University of Alabama at Birmingham researchers will receive $17.8 million in federal funding to attack a key "knowledge gap" in human immunology -- how the B cells and antibody-secreting cells that reside in tissues and organs differ from those found in blood. It is an exploration never undertaken in a systematic way, studying many individual people.
These unknown differences among the immune cells may alter resistance to infections, and they may contribute to autoimmune disease and the inflammation that worsens heart failure. They also may play a role in the rejection of transplanted organs, especially the xenotransplantation of organs from pigs to humans, an important advance that is growing closer to clinical testing at UAB.
"Despite the critical role that cells in the immune system play in these disease processes," said Frances Lund, Ph.D., "we know remarkably little about human immune cells that reside in tissues."
"At least six of the top 10 causes of death in the United States can be attributed -- at least in part -- to dysregulated or impaired immunity," said Lund, the chair of Microbiology at UAB and principal investigator of the National Institutes of Health grant. "These top 10 killers include diseases that are exacerbated or caused by inflammation in tissues like the heart for cardiovascular disease, the brain for Alzheimer's disease, and the lung for COPD and asthma. They also include diseases exacerbated or caused by failure of immune surveillance or immune protection in tissues that are either infected or contain malignant cells."
From mouse experiments and human experiments with easily reached tonsils, researchers know that immune cells that are permanent residents in tissues or spend most of their time in organs are very different from immune cells that travel through the blood or lymphoid tissues. They differ in their lifespans, functions, abilities to proliferate and roles in effecting an immune response. However, most human tissues that harbor permanent resident-immune cells are inaccessible.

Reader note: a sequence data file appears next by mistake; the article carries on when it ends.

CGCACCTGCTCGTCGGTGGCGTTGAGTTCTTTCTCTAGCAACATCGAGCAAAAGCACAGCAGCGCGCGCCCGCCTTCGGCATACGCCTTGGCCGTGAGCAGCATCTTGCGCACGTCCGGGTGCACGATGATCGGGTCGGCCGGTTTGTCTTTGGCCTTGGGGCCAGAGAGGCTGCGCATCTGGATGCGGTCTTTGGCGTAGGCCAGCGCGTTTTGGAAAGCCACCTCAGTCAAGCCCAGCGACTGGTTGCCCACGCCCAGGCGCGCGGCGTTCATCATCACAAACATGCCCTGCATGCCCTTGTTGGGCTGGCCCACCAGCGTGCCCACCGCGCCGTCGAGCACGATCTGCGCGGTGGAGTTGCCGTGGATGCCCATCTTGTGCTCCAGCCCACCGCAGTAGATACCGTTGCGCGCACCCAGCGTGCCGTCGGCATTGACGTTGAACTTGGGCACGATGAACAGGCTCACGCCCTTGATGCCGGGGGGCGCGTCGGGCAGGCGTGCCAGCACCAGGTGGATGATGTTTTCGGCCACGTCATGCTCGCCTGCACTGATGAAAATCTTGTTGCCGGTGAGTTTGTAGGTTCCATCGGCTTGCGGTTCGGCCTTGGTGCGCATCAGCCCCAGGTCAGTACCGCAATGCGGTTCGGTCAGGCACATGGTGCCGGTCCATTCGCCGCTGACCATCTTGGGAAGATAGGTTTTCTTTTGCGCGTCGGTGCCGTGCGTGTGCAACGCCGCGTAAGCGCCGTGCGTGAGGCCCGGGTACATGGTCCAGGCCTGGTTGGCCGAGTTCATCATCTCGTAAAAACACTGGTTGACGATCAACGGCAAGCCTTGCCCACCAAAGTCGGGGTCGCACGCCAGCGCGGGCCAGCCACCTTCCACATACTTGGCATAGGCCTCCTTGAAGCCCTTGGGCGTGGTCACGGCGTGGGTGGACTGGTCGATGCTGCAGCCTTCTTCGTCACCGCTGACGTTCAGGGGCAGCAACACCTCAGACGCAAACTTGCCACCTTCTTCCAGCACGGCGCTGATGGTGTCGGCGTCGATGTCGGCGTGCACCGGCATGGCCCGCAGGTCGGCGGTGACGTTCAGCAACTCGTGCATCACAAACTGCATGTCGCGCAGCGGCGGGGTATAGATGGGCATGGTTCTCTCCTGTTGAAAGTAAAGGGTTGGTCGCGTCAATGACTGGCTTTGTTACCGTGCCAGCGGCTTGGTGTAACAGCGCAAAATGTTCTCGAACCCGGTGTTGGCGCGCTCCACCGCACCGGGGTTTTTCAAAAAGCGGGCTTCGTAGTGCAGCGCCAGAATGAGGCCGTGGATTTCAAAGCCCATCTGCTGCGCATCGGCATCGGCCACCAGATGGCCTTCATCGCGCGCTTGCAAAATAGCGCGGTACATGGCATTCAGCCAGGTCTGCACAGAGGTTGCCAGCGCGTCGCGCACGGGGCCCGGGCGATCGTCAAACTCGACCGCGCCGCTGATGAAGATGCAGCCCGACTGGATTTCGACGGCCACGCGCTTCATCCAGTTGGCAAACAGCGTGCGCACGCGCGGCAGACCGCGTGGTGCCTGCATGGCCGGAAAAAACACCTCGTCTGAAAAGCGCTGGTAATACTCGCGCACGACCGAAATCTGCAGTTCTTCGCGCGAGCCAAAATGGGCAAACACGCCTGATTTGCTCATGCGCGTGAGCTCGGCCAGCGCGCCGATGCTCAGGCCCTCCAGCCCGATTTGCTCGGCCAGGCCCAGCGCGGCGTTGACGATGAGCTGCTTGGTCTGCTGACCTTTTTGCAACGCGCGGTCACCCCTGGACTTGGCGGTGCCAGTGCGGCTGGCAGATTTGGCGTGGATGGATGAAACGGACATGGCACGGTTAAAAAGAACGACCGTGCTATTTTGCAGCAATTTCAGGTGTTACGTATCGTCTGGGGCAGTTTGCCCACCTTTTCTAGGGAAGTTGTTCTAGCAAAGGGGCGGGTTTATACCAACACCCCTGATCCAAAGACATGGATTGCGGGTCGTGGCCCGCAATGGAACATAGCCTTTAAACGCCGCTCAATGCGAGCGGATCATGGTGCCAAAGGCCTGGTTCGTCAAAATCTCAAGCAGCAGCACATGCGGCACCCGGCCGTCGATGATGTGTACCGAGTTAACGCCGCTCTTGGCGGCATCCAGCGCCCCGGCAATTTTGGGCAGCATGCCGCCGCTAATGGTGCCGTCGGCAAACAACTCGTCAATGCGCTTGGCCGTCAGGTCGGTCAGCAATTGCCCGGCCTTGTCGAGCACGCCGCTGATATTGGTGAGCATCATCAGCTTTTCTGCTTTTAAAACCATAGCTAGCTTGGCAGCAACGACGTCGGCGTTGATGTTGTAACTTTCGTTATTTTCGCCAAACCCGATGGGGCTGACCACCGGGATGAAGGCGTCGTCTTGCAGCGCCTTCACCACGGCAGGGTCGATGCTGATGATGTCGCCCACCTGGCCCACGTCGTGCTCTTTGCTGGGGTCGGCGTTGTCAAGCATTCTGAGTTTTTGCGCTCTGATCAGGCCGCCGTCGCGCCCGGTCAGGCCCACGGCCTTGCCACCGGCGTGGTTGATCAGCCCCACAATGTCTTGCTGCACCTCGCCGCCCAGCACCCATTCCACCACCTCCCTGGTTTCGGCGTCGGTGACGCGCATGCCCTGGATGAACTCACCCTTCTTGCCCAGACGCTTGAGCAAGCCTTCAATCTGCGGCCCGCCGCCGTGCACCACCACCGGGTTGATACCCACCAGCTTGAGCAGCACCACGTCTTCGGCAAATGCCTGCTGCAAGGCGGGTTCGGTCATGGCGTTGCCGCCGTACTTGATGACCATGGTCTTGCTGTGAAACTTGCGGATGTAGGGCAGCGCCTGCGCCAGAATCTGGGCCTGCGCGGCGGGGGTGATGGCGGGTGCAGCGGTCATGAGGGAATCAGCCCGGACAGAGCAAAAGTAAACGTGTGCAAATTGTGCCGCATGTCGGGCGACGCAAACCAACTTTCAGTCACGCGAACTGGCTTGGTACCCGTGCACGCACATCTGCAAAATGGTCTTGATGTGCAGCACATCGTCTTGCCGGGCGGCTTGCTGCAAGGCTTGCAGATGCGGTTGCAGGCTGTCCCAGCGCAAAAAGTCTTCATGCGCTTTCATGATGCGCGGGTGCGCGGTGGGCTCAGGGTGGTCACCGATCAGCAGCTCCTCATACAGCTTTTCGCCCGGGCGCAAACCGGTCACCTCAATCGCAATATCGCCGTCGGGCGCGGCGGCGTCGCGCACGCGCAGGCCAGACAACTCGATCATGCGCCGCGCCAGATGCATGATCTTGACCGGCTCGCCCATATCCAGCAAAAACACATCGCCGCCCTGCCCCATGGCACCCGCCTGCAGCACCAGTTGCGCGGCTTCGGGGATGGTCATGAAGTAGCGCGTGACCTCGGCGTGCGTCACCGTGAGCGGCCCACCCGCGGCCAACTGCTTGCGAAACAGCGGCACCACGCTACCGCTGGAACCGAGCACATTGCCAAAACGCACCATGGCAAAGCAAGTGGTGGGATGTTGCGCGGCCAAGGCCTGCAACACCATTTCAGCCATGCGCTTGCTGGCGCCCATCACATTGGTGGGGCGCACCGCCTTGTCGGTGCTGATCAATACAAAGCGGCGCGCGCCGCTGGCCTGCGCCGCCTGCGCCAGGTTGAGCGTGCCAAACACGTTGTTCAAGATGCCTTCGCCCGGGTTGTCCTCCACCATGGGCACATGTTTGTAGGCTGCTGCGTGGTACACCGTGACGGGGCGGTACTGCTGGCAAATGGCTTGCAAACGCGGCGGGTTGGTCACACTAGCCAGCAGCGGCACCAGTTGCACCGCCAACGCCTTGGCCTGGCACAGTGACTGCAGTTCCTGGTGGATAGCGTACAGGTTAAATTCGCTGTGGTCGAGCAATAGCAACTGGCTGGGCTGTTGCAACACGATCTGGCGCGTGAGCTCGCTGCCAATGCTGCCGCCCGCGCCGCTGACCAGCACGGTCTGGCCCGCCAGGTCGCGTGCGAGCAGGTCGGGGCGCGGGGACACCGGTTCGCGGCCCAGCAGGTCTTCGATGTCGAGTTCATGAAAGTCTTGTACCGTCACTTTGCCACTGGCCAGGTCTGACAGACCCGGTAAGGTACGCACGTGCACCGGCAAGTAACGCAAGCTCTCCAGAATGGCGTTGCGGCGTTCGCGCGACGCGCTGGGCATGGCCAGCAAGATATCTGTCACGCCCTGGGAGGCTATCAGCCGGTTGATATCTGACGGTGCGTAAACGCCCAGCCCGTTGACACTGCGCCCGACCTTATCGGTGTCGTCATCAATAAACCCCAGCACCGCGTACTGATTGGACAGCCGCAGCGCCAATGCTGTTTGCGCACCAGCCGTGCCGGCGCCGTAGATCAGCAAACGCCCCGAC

Gifts of hope
So, the challenge for study of human tissue-resident B cells is how to reach tissues that include bone marrow, the spleen, lymph nodes, the lungs, the small intestine and the omentum, a fatty curtain of tissue that drapes across the abdomen.
The solution involves gifts of life, as families donate organs from brain-dead loved ones for transplantation and donate other vital tissues for research that improves medical care and cures.
UAB works closely with the Birmingham-based Legacy of Hope, Alabama's organ and tissue donation alliance, formerly known as the Alabama Organ Center. Legacy of Hope evaluates and recovers deceased donor organs for transplant. As part of donors' research consent, it will recover tissue for the fundamental study of human immunology by Lund and a highly accomplished interdisciplinary group of UAB colleagues.
Legacy of Hope is one of only nine stand-alone centralized organ donation centers in the United States, and it is the only one associated with a research-intensive academic medical center with a strong immunology research community.
Legacy of Hope's primary mission is to provide organs and tissues for transplant. Legacy of Hope also recognizes the importance of research and the impact it can make on society. "We are pleased we can support a project of this nature due to the generosity of our donors and their families," said Chris Meeks, executive director Legacy of Hope.
"Through our partnership with the center," Lund said, "the program will receive primary matched human tissue samples with minimal ischemic damage that cannot be obtained in the same volume or with the same precision in any other institution."
Lund expects to study tissue from 90 to 100 donors over the five-year grant from the National Institute for Allergy and Infectious Diseases. B cells and antibody-secreting cells isolated from the tissues will be carefully cataloged and frozen for further study in three projects.
The first project will study the poorly understood mechanisms that drive development of innate-like B cells, including where are they are located, the traits they exhibit and the antigens they react against. Understanding these mechanisms will help predict susceptibility to serious infections by bacteria like streptococci and pathogenic E. coli. It also will allow development of ways to prevent chronic allergy and autoimmune disease.
The second project will look at human flu-specific B cells and antibody-secreting cells that reside in tissues. Understanding how they contribute to anti-viral immunity will allow rational design of vaccines to elicit the most protective types of memory B cells in appropriate tissues and organs. In recent winters, between 12,000 and 80,000 Americans have died from influenza and its complications, and the effectiveness of vaccination decreases as people age.